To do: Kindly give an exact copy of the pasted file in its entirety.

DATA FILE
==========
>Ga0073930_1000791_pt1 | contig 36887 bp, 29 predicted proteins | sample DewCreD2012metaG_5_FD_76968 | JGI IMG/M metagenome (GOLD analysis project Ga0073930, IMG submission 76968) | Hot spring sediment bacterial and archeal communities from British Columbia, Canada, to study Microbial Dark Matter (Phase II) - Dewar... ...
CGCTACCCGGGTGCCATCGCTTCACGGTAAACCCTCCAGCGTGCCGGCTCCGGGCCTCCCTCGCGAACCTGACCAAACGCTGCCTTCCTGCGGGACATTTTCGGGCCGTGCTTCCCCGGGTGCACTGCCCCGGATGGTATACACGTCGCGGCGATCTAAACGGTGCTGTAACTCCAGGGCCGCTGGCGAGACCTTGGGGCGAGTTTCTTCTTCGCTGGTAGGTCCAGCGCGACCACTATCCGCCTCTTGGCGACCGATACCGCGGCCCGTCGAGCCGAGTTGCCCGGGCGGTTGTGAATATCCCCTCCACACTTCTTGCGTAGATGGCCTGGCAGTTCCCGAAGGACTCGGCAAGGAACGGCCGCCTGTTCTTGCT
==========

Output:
>Ga0073930_1000791_pt1 | contig 36887 bp, 29 predicted proteins | sample DewCreD2012metaG_5_FD_76968 | JGI IMG/M metagenome (GOLD analysis project Ga0073930, IMG submission 76968) | Hot spring sediment bacterial and archeal communities from British Columbia, Canada, to study Microbial Dark Matter (Phase II) - Dewar... ...
CGCTACCCGGGTGCCATCGCTTCACGGTAAACCCTCCAGCGTGCCGGCTCCGGGCCTCCCTCGCGAACCTGACCAAACGCTGCCTTCCTGCGGGACATTTTCGGGCCGTGCTTCCCCGGGTGCACTGCCCCGGATGGTATACACGTCGCGGCGATCTAAACGGTGCTGTAACTCCAGGGCCGCTGGCGAGACCTTGGGGCGAGTTTCTTCTTCGCTGGTAGGTCCAGCGCGACCACTATCCGCCTCTTGGCGACCGATACCGCGGCCCGTCGAGCCGAGTTGCCCGGGCGGTTGTGAATATCCCCTCCACACTTCTTGCGTAGATGGCCTGGCAGTTCCCGAAGGACTCGGCAAGGAACGGCCGCCTGTTCTTGCT